Vital interests are involved in the coming struggle, but the question of greatest importance which concerns all sections and all parties (for it deals with special needs of the larger portion of the nation) is the demand for the removal of the political disabilities of women. We trust this is the last General Election at which women will have to stand outside the pale of citizenship.
The Women’s Franchise League most strongly and earnestly appeals to all lovers of justice and freedom to use every effort during this election for the removal of the disabilities which press so heavily on the women of this nation.
Ursula M. Bright, Hon, Sec.

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A Lullaby – Francis A. Fahy – 1895

Irish Examiner 1st June, 1895 p.10

Like a bird on the bough of the brown hazel swinging. Photo: EO'D
Like a bird on the bough of the brown hazel swinging.
Photo: EO’D

Oh, to and fro on my bosom of love,
Like a bird on the bough of the brown hazel swinging;
While a husho falls from the stars up above,
And a lul-la-lo are the night-winds singing.
Sleep sthoreen bawn,
Sleep on till dawn;
Peace to my heart your sweet breath bringing.

Oh, wee-shee handies and mouth of the rose!
My share of the world in his warm nest is lying,
While husho falls as the blue eyes close,
And a lul-la-lo is the night-wind dying,
Sleep, flower of love,
Sleep cooing dove,
Softly above my heart’s glad sighing.

Allana macree, cling closer to me,
The daylight is flown and the pale stars are peeping,
While a husho falls o’er the land and the sea,
And lul-la-lo from the far hills creeping.
Sleep, sthoreen bawn.
Sleep on till dawn,
Angels their watch above you keeping.

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Mr Thomas Fahy

The Burren Wikimedia Commons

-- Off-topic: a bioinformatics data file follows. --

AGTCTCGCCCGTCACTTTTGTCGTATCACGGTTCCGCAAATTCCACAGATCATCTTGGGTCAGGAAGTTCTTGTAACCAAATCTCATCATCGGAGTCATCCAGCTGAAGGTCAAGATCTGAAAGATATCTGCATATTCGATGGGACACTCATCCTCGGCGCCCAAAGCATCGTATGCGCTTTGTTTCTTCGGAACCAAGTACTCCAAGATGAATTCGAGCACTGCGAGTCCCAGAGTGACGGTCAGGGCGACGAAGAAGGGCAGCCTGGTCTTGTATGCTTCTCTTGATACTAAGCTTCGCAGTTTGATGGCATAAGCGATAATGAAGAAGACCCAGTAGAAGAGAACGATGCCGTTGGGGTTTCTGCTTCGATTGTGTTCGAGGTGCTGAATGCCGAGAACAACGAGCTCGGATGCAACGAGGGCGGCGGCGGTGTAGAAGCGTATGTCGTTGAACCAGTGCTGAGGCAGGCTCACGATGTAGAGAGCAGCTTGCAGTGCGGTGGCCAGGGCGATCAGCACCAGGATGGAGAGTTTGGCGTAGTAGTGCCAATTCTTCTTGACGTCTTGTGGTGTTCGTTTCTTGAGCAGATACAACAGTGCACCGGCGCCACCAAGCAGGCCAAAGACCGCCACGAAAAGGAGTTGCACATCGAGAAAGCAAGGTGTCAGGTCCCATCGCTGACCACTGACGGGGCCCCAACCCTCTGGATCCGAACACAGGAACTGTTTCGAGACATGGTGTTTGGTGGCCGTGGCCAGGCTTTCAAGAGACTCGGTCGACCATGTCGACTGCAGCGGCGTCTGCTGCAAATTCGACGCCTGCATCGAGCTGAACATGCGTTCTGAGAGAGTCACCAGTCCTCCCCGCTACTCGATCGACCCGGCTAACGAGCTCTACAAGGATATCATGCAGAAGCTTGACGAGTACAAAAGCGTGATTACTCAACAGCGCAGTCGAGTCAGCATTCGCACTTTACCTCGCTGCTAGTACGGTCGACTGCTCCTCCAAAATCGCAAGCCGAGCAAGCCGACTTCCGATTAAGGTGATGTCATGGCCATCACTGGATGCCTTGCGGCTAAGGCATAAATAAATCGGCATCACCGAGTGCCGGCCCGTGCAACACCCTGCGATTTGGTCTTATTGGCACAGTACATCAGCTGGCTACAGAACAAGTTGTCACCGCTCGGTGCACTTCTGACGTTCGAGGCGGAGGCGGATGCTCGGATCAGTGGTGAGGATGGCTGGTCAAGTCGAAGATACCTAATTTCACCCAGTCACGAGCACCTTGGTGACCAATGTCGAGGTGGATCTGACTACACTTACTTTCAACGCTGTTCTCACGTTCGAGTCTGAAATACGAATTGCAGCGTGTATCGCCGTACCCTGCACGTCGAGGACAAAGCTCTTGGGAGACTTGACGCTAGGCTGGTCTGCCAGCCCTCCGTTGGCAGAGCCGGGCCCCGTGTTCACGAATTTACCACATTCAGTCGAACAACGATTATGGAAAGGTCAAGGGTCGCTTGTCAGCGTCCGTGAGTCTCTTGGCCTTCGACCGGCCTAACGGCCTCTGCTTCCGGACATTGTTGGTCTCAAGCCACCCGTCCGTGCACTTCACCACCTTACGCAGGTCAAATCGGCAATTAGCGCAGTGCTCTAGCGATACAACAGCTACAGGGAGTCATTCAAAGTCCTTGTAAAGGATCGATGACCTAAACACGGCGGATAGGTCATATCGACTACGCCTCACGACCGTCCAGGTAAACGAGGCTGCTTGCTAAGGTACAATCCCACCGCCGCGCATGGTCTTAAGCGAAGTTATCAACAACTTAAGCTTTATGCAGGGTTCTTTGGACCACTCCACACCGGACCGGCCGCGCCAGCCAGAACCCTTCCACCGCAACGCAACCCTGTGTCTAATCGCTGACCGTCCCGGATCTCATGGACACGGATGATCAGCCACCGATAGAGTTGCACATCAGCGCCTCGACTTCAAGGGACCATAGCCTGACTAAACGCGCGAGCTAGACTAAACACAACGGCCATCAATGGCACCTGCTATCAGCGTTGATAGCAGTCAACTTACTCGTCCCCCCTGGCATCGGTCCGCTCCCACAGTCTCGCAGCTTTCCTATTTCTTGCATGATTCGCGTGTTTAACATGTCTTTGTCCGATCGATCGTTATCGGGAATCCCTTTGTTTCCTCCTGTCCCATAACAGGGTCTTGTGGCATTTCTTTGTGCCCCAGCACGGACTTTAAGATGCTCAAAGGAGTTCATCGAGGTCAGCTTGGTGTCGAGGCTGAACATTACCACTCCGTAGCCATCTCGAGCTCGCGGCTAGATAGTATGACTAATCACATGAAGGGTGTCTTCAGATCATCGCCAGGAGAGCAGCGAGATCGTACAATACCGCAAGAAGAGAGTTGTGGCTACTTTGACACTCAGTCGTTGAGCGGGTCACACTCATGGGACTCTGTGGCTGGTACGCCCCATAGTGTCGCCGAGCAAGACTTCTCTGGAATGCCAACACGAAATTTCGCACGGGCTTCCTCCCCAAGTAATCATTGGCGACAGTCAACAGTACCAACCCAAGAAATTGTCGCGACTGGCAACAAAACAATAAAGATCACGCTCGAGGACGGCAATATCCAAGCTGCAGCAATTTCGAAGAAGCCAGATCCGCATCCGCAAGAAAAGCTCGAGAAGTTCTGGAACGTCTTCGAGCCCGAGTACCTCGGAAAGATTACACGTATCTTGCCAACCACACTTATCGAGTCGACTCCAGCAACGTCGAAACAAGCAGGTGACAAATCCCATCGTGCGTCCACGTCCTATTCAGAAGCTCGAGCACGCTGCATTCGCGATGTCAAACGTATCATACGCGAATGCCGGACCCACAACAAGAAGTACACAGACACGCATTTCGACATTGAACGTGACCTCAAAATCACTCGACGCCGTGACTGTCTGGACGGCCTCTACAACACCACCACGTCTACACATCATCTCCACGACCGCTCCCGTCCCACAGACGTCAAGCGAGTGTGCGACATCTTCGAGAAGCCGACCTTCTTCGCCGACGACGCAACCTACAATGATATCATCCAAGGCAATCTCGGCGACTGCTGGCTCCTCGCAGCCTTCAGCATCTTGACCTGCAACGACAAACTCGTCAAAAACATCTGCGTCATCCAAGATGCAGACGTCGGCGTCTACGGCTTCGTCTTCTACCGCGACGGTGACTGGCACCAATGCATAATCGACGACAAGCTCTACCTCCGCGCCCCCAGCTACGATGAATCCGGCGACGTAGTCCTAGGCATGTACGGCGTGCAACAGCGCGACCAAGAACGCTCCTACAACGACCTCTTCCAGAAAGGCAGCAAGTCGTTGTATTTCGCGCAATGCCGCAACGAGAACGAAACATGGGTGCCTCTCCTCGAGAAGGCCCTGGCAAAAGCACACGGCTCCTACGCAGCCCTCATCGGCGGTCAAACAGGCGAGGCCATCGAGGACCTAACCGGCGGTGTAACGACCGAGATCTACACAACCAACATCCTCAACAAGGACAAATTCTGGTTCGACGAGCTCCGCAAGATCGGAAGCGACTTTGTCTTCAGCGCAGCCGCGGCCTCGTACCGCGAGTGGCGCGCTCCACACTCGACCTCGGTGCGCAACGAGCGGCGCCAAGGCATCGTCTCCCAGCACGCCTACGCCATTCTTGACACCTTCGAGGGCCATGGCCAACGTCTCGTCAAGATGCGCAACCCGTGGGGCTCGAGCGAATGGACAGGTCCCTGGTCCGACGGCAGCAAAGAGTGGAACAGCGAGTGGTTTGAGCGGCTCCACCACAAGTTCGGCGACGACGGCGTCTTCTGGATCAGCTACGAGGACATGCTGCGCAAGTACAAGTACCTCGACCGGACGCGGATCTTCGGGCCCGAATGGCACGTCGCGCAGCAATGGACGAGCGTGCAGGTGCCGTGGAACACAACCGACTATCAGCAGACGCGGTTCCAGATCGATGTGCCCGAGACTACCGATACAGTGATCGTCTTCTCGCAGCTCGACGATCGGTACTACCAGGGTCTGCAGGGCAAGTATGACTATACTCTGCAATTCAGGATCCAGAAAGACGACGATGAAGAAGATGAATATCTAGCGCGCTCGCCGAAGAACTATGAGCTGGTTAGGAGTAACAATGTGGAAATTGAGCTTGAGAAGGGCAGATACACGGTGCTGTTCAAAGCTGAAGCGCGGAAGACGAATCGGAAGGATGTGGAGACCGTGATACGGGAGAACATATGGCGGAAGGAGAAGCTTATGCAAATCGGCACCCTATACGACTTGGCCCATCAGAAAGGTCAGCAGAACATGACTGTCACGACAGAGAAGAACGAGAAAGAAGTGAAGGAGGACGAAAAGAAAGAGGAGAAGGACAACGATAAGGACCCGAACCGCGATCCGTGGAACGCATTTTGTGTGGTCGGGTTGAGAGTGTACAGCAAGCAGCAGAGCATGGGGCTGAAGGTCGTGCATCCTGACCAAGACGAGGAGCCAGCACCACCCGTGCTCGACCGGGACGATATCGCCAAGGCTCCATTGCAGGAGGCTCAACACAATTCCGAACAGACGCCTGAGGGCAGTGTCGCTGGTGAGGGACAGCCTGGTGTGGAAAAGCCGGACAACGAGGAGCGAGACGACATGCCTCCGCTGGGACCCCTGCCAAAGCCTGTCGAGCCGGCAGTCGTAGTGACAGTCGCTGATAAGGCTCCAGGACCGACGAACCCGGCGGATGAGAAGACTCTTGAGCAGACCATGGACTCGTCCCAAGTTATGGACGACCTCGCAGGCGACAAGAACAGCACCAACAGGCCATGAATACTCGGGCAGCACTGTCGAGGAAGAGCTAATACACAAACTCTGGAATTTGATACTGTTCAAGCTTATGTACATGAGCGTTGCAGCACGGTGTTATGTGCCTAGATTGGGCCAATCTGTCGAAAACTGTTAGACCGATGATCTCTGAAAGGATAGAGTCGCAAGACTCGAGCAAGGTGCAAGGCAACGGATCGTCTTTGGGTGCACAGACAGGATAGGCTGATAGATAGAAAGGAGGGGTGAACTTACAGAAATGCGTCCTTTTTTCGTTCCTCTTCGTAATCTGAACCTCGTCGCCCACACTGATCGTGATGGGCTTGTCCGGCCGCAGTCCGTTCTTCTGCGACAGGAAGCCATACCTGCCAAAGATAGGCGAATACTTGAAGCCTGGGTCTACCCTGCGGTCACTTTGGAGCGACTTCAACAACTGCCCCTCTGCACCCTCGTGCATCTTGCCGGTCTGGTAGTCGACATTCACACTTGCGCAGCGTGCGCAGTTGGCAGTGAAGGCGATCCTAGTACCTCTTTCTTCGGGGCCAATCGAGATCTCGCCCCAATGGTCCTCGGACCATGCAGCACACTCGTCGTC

The Burren
Wikimedia Commons
NEW ZEALAND TABLET VOL XXII IS 6 – 7th June, 1895 p21

Mr Thomas Fahy, one of the oldest, best known, and most esteemed of the Irish residents at Clapham, London, died at 33 Leppoc road, the residence of his son, Mr F. A. Fahy (the popular Irish poet and humourist), on Ash Wednesday. Mr Fahy’s circle of friends extended far beyond Clapham. Indeed, in every part of London the news of the death of this kindly, genial, and most lovable of Irishmen, was heard with the deepest regret. He was born close on 80 years ago at Burren, Clare, but most of his long life was spent in Kinvara a town on an inlet of Galway Bay, famous as the home of The little Irish Colleen,” of his son’s charming and popular ballad, “The ould plaid shawl.” He was emigration agent for the district during the exodus that followed the famine of ’48, and he booked thousands for the land of the Stars and Stripes. He was the medium through which thousands of pounds reached the hands of the lrish emigrants’ relatives. His remains are interred in the Catholic cemetery at Mortlake, on the Upper Thames, and close to the remarkable tomb, in the form of a tent, of that famous Galway man, Sir Frederick Burton, the Eastern explorer and Orientalist. Kilkenny.

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An Dreoilín – 1895

An Dreoilín Wikimedia Commons
An Dreoilín
Wikimedia Commons
New Zealand Tablet 12th July, 1895 P11 (abridged)

Francis A. Fahy is a writer who seems to have struck the popular vein in his productions. Like Mr Graves, he has written a number of songs to familiar airs, and as they are all of the “catching order,” they sink deep in the fancy of the masses. In reading his songs one is struck with the peculiar domination of the national spirit in them, It is interwoven with every other sentiment of the poem and seems inseparable from his verse. Even in his songs of affection, begun in a tender strain, we hear the tread of the soldier and the jingle of his sabre.

He was born at Kinvara, County Galway on September 29, 1854, and entered the Civil Service in 1873. He has resided in London since that time, and has taken part in many Irish movements, notably the Southwark Irish Literary Club and its successor, the Irish Literary Society. At sixteen years of age he wrote a play “The Last of the O’Leary’s,” which was produced in his native town. In the same year his first printed poem appeared in the Nation. Since then he has contributed from time to time to nearly all the leading periodicals of Ireland and to many in England. Most of his writings appeared over the nom de plume of Dreoilín (the wren).